AN EXCITING DAY FOR DANNY MEADOW MOUSE
ANNY MEADOW MOUSE started along one of his private little paths very
early one morning. He was on his way to get a supply of
a certain kind of grass-seed of which he is very fond.
He had been thinking about that seed for some time and
waiting for it to get ripe. Now it was just right, as
he had found out the day before by a visit to the place
where this particular grass grew. The only trouble was
it grew a long way from Danny's home, and to reach it
he had to cross an open place where the grass was so
short that he couldn't make a path under it.
"I feel it in my bones that this is going to be an
exciting day," said Danny to himself as he trotted
along. "I suppose that if I were really wise, I would
stay nearer home and do without that nice seed. But
nothing is really worth having unless it is worth
working for, and that seed will taste all the better if
I have hard work getting it."
So he trotted along his private little path, his ears
wide open, and his eyes wide open, and his little nose
carefully testing every Merry Little Breeze who
happened along for any scent of danger which it might
carry. Most of all he depended upon his ears, for the
grass was so tall that he couldn't see over it, even
when he sat up. He had gone only a little way when he
thought he heard a queer rustling behind him. He
stopped to listen. There it was again, and it certainly
was right in the path behind him! He didn't need to be
told who was making it. There was only one who could
make such a sound as that—Mr. Blacksnake.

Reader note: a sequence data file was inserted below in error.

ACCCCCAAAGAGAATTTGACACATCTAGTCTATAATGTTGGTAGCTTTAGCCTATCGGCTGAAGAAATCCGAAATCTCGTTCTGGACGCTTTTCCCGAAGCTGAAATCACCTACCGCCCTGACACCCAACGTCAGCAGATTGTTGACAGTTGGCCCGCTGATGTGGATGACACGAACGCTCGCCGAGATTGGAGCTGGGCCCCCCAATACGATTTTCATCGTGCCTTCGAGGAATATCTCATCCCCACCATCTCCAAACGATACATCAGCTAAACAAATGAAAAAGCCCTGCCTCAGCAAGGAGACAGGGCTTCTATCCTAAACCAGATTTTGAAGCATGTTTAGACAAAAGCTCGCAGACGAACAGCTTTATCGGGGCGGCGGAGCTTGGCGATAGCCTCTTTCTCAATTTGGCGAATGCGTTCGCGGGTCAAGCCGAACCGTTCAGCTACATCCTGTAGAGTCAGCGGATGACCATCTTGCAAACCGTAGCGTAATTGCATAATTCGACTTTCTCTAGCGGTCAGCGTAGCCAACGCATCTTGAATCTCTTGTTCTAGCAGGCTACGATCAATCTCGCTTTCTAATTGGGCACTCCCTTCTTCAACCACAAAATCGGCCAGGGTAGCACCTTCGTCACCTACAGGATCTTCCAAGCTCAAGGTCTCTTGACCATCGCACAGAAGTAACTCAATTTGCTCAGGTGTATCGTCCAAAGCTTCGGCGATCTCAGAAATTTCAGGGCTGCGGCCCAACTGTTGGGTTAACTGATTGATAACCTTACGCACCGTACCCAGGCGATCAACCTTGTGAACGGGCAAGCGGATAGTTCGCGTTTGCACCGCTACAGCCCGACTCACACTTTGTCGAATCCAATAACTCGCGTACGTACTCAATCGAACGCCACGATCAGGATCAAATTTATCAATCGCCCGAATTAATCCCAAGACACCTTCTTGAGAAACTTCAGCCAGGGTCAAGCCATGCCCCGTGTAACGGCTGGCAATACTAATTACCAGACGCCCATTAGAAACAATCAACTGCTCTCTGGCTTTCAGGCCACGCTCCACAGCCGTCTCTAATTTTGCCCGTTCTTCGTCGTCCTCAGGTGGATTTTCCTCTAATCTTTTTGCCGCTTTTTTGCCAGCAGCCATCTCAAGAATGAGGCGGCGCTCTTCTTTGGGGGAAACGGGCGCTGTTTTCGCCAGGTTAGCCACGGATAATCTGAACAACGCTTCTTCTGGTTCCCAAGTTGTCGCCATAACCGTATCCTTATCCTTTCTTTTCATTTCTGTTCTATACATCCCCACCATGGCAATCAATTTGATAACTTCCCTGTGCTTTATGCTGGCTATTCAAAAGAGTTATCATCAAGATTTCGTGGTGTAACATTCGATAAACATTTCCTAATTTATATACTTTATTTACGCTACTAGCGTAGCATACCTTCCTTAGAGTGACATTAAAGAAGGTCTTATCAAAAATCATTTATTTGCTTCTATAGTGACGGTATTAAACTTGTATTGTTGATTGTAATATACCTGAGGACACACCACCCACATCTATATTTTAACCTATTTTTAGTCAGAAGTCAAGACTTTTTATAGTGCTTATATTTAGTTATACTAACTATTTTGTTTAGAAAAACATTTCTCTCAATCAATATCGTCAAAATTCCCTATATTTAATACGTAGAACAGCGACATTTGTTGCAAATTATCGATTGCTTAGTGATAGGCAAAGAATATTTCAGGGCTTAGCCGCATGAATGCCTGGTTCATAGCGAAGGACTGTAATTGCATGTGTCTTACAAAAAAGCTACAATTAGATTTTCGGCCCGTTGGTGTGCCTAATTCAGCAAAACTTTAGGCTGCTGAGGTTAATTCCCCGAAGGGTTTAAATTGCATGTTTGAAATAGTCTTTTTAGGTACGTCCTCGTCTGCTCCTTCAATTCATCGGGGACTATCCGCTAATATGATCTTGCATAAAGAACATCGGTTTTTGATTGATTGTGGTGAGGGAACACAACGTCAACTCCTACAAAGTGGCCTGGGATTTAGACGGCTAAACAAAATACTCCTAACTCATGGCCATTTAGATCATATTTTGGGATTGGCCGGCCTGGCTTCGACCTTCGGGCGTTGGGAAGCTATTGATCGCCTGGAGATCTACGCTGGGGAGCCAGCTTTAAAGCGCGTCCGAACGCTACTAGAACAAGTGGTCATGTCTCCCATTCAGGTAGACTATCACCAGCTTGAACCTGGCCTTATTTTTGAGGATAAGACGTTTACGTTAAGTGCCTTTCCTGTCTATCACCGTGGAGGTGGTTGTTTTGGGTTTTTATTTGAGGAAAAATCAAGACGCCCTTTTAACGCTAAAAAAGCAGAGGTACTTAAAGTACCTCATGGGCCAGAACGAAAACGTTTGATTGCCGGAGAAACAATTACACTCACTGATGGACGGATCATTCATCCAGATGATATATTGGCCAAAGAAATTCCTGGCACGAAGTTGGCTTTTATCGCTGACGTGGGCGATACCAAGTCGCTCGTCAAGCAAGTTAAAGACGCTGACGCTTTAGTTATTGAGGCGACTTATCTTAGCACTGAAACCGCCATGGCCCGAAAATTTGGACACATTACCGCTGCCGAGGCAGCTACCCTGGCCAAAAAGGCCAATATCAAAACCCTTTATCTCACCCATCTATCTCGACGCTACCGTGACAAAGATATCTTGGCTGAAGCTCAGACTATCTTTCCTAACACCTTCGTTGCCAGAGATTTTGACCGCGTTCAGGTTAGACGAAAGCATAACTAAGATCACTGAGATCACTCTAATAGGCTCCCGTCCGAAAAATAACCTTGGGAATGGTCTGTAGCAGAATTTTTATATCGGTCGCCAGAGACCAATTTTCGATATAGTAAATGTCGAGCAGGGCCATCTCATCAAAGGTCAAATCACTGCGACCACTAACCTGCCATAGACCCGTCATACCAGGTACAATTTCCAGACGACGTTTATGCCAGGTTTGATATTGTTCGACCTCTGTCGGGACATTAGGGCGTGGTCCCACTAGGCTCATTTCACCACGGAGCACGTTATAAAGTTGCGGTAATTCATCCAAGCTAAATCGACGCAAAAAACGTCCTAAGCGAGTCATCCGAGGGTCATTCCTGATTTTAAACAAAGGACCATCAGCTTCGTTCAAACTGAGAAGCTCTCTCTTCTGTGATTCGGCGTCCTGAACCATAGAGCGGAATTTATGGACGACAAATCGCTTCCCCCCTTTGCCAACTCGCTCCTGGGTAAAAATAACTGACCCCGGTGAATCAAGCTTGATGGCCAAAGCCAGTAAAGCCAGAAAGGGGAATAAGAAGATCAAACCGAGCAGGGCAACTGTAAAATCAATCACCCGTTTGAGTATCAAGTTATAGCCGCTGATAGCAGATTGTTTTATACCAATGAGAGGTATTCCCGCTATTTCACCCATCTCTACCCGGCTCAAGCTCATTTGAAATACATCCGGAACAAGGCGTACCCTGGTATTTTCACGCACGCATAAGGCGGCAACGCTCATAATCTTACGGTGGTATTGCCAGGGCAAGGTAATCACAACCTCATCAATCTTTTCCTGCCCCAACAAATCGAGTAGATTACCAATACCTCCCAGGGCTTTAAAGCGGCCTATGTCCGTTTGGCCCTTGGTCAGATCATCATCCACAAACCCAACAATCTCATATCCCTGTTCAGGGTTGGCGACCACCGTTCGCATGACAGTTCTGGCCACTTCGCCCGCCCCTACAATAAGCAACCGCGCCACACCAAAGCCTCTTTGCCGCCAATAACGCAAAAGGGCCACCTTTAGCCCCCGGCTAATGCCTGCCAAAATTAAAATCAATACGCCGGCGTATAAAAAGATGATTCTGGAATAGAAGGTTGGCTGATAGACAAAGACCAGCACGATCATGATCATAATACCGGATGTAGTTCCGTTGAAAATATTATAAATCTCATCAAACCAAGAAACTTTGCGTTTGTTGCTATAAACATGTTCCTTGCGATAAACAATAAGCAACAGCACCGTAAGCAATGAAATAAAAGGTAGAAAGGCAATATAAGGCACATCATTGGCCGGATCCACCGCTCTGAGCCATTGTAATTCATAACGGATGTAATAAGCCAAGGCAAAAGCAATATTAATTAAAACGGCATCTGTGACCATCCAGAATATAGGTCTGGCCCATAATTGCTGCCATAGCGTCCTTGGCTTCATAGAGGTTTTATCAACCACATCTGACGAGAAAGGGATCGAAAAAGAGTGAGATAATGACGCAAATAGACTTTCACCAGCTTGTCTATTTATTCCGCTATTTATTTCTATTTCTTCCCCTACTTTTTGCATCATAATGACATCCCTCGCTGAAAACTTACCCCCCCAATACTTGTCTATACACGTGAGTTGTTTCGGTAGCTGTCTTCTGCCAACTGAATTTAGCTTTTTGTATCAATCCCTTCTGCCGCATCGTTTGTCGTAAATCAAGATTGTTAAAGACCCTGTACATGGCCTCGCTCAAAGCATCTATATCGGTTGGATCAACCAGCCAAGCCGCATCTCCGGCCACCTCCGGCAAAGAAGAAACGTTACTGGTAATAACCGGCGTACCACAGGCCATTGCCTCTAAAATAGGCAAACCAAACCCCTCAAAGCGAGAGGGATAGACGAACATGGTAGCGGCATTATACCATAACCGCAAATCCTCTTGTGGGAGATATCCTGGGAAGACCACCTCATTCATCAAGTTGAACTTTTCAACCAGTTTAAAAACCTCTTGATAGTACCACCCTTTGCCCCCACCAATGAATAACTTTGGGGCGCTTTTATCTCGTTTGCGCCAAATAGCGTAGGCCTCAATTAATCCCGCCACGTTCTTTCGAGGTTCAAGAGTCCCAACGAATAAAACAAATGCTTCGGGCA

Now Danny can run very fast along his private little
paths, but he knew that Mr. Blacksnake could run
faster. "If my legs can't save me, my wits must,"
thought Danny as he started to run as fast as ever he
could. "I must reach that fallen old hollow
He was almost out of breath when he reached the post
and scurried into the open end. He knew by the sound of
the rustling that Mr. Blacksnake was right at his
heels. Now the old post was hollow its whole length,
but half-way there was an old knot-hole just big enough
for Danny to squeeze through. Mr. Blacksnake didn't
know anything about that hole, and because it was dark
inside the old post, he didn't see Danny pop through
it. Danny ran back along the top of the log and was
just in time to see the tip of Mr. Blacksnake's tail
disappear inside. Then what do you think Danny did?
Why, he followed Mr. Blacksnake right into the old
post, but in doing it he didn't make the least little
bit of noise.
Mr. Blacksnake kept right on through the old post and
out the other end, for he was sure that that was the
way Danny had gone. He kept right on along the little
path. Now Danny knew that he wouldn't go very far
before he found out that he had been fooled, and of
course he would come back. So Danny waited only long
enough to get his breath and then ran back along the
path to where another little path branched off. For
just a minute he paused.
"If Mr. Blacksnake follows me, he will be sure to think
that of course I have taken this other little path,"
thought Danny, "so I won't do it."
Then he ran harder than ever, until he came to a place
where two little paths branched off, one to the right
and one to the left He took the latter and scampered
on, sure that by this time Mr. Blacksnake would be so
badly fooled that he would give up the chase. And Danny
"Brains are better far than speed
As wise men long ago agree,"
said Danny, as he trotted on his way for the grass-seed
he liked so well. "I felt it in my bones that this
would be an exciting day. I wonder what next."
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